The Buzz

It's official: There's no shame in loving TV!

Categories: Television

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Nominations for the 2014 Emmy Awards include, from left, True Detective, Game of Thrones and American Horror: Coven. (The Associated Press)

The Emmy nominations reflect a heightened quality of writing, a growing diversity in roles and a championing of women on the screen.

You know you love it. Regardless of your style (all-nighter binges vs. patiently waiting each week), and regardless of your platform (big box, smart-thingy or geeky glass), TV show quality is peaking...and piquing our interest at unprecedented levels. Here's a look at how the Emmy noms reflect this new era.

1. EVEN THE TRASHY IS CLASSY Think about it. The reality show category - a staple genre for all that is base in human nature - is uplifting in Emmy land. Every single show nominated, from Top Chef to The Voice to So You Think You Can Dance ultimately focuses on being the best one can be. Sure they have their cringy moments, but nothing like The 'salivating-over-death' Bachelorette even made it into contention.

2. NON-TRADITIONAL NETWORKS MAKE IT REIGN Move over predictable and safe network yawners. Not one broadcast network show broke into the best drama ranks. Cable shows are feeling the Emmy love, and so is content online. Last year, Netflix got 14 nominations; this year it's 31. And as cemented by the calibre within the writing categories, the future for risk-taking originality looks bright.

3. WOMEN HIT THE HIGH NOTES This year features strong female races in terms of talent and range of roles. Witness the heft when it comes to Lead Actress in a Drama. Claire Danes. Kerry Washington. Julianna Margulies. Michelle Dockery. Robin Wright. The buzz is behind Wright, but toss a coin and you can't go wrong.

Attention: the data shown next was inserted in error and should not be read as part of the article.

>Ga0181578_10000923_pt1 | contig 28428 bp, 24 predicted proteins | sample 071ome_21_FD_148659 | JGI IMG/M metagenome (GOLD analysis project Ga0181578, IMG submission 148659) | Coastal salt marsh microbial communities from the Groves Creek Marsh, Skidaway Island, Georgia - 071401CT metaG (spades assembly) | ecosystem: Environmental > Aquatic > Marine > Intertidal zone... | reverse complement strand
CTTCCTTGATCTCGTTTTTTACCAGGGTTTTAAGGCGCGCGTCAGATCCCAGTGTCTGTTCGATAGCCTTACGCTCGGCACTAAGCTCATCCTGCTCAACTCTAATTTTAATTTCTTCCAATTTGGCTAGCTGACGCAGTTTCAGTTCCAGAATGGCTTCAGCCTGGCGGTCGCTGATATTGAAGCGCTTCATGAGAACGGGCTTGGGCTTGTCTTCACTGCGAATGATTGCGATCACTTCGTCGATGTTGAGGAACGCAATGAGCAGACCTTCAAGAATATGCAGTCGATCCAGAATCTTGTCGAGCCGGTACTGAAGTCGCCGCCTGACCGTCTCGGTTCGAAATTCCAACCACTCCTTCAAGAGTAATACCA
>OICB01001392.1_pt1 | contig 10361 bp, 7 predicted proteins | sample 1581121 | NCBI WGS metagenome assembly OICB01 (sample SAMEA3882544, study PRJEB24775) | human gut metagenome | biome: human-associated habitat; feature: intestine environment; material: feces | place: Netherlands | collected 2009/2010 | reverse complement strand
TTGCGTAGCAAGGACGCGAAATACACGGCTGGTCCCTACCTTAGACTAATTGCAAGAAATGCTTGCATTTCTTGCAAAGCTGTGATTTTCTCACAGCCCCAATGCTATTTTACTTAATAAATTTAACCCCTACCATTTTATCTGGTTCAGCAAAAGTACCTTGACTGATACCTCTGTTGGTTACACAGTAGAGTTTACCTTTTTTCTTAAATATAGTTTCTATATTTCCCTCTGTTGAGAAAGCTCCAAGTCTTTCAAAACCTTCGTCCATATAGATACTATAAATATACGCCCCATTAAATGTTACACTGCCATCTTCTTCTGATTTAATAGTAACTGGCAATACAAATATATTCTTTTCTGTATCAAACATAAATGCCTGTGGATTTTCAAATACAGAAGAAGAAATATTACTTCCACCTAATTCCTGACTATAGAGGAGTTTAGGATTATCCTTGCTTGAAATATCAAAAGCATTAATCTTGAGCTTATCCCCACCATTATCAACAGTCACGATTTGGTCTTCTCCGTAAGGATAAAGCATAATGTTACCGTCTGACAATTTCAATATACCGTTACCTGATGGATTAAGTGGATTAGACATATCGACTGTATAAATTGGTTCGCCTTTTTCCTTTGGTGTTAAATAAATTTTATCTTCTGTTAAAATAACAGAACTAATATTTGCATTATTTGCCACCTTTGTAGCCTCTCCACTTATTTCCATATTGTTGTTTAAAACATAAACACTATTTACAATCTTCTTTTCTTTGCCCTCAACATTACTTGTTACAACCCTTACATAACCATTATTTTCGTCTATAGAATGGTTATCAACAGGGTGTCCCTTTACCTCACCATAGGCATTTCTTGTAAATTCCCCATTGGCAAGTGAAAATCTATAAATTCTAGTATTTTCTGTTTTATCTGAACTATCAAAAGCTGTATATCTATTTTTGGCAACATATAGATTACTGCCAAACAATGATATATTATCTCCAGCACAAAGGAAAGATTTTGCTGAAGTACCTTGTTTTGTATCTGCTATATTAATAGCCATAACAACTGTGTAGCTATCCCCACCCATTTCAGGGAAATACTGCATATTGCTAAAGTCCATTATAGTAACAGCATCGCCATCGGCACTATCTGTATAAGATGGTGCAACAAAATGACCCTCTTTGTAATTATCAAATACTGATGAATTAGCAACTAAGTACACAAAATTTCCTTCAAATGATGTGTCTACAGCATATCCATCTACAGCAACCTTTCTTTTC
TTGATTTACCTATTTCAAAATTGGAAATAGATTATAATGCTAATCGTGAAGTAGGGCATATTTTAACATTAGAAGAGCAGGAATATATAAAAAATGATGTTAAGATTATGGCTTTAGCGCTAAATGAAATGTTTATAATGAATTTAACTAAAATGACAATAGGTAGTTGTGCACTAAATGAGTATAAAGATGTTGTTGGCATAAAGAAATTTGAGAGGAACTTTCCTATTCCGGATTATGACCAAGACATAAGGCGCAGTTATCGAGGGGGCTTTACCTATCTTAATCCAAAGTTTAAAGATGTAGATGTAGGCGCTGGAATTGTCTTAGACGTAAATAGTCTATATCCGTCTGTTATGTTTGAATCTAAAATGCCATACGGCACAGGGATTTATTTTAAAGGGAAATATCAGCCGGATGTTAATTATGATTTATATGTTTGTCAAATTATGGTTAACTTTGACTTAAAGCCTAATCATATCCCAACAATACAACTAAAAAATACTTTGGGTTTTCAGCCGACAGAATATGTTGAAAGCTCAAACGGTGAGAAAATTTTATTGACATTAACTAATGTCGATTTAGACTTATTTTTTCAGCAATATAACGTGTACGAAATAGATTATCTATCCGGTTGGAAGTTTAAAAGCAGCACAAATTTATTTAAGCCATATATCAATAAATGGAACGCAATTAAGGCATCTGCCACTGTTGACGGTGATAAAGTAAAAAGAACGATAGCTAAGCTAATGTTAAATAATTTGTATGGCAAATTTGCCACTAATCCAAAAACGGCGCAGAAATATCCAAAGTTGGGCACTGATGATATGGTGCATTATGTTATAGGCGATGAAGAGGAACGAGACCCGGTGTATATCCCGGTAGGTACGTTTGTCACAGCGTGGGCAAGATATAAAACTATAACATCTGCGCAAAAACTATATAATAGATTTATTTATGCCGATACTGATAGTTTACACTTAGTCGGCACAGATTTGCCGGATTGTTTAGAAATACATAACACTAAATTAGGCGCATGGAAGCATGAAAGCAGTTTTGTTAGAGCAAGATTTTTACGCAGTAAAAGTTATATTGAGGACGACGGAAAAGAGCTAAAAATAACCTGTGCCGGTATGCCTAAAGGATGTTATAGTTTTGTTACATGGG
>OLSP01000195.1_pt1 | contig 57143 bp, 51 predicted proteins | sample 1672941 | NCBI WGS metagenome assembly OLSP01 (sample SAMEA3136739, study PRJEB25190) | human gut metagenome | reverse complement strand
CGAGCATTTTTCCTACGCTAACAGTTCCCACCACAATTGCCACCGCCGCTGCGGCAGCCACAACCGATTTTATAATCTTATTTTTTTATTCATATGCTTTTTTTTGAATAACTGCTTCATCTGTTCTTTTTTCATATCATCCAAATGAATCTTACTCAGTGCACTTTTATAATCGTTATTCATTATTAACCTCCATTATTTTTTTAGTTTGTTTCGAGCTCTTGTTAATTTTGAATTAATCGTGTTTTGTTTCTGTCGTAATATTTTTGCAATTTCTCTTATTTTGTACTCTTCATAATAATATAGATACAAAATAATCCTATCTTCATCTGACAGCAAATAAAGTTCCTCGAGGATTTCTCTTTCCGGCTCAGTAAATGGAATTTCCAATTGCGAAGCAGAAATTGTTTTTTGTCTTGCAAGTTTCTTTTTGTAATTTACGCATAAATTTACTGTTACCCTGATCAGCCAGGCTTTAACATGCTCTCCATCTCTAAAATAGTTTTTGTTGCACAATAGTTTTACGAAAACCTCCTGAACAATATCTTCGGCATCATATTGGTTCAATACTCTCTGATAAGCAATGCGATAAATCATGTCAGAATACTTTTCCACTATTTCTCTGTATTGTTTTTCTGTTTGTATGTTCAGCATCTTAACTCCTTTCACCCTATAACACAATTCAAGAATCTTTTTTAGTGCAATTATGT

4. ETHNIC DIVERSITY IS SLOWLY BUT STEADILY IMPROVING It's depressing to think that in 2014, ethnic diversity is still 100% absent in the most significant category of Drama. When it comes to the leads...Breaking Bad, white. Downton Abbey, white. Game of Thrones, white. True Detective, white. Mad Men, duh.

However, this year does see strides for Orange is the New Black (Uzo Aduba and Laverne Cox - a first for a transgender woman in an acting category) and Kerry Washington's Scandal, along with acting noms for Idris Elba and Chiwetel Ejiofor for the Lead Actor in a Mini-Series or Movie category. There are several other examples and although it's no where near a real reflection of the spectrum within society, it seems that change is finally ramping up.

5. FILM STARS BOW DOWN To reference Amy Poehler's Golden Globes crack about beautiful film stars rubbing shoulders with the rat-face people of TV - at the Emmy's, now everyone is rat-faced...err..I mean beautiful. Oscar winner Matthew McConaughey (Dallas Buyers Club) and nominee Chiwetel Ejiofor (12 Years a Slave) are both nominees for TV projects, as is past Oscar winner Julia Roberts (this time she's up for an Emmy in the Outstanding Supporting Actress In A Miniseries or A Movie category, for her work in The Normal Heart). So even the biggest A-Listers proudly eat their piece of TV pie.

6. SURPRISE! The surprises this year are related to Canadian connections. For example, who would have guessed that Fargo would have nabbed the second highest number of nominations at 18. The stellar show is shot in Calgary, and Canadians Matt Lloyd and Jackie Lind got nominations for cinematography and casting. Of course a bad surprise is the snub for Orphan Black's Tatiana Maslany. The Twitter world knew she was robbed last year. And yes she got robbed again but she's having the last laugh because the show just got renewed for another season.

Overall, way to go, quality! The stigma of TV has been crushed by the swell of success.

Tags: Emmy Awards, television

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